Spotify losses balloon after pandemic hiring binge

Music streaming group adds subscribers but is hit by rise in operating expenses

While Spotify’s losses widened in the last quarter the US company signed up 10m new subscribers in the period, taking its number of paid subscribers to 205m and total users to 489m. Photograph: Tiffany Hagler-Geard/Bloomberg

Spotify’s losses ballooned last quarter after a hiring spree during the pandemic drove up costs at the music streaming pioneer. The fourth-quarter loss of €270 million was up from €39 million in the same period a year earlier as the group’s operating costs climbed 44 per cent.

Spotify’s chief executive Daniel Ek recently admitted that the company had been “too ambitious” during the pandemic when lockdowns across large economies left consumers spending more time online and prompted tech companies to expand aggressively.

While Spotify’s losses widened in the last quarter the US company signed up 10 million new subscribers in the period, taking its number of paid subscribers to 205 million and total users to 489 million. Revenue last quarter increased 18 per cent from a year earlier to €3.2 billion, matching analyst forecasts.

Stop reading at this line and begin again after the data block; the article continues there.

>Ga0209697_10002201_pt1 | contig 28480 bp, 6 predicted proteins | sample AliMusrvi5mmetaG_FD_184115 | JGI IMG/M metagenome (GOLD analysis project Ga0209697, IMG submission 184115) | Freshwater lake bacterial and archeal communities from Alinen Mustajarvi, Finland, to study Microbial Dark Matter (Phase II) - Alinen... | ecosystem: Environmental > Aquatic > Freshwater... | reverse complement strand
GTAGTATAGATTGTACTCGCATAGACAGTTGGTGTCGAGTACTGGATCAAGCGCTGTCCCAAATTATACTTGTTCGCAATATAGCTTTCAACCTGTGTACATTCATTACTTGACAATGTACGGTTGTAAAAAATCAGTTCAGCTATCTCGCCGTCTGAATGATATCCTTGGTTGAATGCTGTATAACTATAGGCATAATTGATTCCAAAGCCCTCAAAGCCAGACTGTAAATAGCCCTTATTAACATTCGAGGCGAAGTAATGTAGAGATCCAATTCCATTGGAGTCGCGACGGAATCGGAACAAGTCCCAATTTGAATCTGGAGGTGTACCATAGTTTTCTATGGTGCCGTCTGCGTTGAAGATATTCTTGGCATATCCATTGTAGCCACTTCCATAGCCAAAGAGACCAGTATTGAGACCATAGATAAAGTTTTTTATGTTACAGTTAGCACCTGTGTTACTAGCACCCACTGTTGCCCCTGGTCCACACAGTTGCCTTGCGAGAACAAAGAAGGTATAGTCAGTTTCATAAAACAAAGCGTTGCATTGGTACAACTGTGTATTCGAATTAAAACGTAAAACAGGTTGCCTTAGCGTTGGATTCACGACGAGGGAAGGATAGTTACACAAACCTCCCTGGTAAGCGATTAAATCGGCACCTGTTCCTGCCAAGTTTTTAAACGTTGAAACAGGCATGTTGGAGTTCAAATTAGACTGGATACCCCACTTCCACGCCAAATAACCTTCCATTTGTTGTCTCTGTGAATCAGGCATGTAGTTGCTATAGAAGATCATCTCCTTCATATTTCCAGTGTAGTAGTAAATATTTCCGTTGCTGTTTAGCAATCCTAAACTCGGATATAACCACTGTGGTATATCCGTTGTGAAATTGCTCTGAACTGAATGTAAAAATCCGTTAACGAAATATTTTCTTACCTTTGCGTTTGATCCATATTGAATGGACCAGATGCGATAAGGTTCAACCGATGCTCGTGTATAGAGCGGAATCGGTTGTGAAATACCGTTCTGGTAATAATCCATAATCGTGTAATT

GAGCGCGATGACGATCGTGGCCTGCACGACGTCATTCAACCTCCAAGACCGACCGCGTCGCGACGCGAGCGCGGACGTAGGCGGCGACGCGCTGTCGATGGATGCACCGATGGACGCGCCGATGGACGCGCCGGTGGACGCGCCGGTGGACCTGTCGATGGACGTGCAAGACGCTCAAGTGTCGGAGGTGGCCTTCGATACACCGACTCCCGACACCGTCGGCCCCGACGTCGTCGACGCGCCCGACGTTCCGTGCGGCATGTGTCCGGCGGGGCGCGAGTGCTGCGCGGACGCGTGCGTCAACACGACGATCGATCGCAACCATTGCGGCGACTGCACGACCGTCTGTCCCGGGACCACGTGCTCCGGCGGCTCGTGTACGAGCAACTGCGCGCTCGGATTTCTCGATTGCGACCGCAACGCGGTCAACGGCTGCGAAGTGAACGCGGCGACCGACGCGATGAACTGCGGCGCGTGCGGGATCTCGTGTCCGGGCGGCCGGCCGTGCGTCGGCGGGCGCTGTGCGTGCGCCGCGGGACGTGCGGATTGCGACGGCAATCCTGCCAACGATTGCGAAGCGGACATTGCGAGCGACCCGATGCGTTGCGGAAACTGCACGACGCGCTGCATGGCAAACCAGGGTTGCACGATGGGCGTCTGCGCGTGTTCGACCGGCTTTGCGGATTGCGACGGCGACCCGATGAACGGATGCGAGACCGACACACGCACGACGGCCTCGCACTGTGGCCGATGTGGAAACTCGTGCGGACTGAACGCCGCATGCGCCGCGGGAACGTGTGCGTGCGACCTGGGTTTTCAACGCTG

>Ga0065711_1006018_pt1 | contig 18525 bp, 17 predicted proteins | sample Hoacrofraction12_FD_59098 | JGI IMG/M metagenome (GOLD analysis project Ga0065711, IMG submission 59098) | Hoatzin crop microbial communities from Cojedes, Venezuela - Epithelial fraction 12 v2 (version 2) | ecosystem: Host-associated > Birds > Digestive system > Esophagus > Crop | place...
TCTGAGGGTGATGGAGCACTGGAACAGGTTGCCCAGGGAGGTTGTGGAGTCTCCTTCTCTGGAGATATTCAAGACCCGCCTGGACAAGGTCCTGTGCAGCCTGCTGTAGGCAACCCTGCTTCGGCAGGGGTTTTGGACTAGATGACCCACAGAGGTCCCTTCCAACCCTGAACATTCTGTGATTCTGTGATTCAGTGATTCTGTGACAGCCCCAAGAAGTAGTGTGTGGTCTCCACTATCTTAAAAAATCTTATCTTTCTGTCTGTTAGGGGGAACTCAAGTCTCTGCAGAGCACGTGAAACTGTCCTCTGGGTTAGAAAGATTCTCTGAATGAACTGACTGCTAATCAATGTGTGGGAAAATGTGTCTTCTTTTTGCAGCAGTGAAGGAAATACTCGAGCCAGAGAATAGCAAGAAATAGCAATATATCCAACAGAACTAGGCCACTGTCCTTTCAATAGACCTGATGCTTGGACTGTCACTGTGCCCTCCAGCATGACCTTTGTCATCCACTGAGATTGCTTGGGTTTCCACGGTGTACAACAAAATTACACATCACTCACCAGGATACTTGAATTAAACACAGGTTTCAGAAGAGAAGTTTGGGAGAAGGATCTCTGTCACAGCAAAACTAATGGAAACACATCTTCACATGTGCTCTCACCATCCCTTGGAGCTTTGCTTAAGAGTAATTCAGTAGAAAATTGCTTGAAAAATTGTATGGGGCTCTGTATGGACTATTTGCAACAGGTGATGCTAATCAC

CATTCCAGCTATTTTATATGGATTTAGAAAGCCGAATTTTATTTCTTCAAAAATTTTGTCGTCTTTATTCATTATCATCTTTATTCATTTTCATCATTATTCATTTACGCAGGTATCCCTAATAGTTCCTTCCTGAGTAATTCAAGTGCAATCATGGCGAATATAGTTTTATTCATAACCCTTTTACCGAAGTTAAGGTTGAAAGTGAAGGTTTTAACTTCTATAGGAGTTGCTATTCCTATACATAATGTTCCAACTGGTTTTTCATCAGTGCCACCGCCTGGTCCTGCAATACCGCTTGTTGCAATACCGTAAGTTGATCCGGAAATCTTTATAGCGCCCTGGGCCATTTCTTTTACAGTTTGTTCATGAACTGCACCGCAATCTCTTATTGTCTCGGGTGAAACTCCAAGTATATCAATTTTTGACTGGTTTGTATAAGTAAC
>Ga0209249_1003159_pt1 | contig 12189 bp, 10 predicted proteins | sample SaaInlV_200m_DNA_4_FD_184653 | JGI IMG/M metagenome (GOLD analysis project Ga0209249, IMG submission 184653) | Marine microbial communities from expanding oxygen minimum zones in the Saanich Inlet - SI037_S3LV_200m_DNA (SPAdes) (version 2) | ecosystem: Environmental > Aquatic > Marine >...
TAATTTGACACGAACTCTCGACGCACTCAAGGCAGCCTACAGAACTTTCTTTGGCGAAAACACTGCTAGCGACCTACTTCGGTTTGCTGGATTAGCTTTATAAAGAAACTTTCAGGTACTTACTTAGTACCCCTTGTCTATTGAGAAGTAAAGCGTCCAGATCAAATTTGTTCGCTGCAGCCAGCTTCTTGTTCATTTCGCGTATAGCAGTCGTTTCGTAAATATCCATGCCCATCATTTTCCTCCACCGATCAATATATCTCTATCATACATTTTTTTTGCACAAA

The hit to profits comes a week after Spotify announced it would cut 6 per cent of its workforce – about 600 staff. Meta, Alphabet and Microsoft are among the big tech groups to have announced plans to slash staff this year.


Mr Ek recently said that “in hindsight, I was too ambitious in investing ahead of our revenue growth”.

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In a presentation to investors on Tuesday, Spotify said that “these investments largely reflect various growth initiatives that were greenlit towards the end of 2021″.

For the whole of 2022 Spotify reported a net loss of €430 million on €11.7 billion in revenues. By comparison, the company lost €34 million last year on revenues of €9.7 billion.

Spotify, now boasting almost half a billion users, has long struggled to translate its popularity and reach into a profitable business. The group pays about 70 per cent of its revenue out to the owners of the music on the platform. To help offset the financial challenges of its core business, Spotify has pushed into areas outside of music, pouring billions of dollars into an ambitious expansion into podcasting.

While Wall Street initially cheered Spotify’s podcast gamble, investors have grown impatient with the strategy amid rising interest rates and faltering stock markets. Spotify’s stock has dropped more than 70 per cent from its pandemic highs two years ago, with the world’s largest music streaming company now valued at about $19 billion (€17.5bn). – Copyright The Financial Times Limited 2023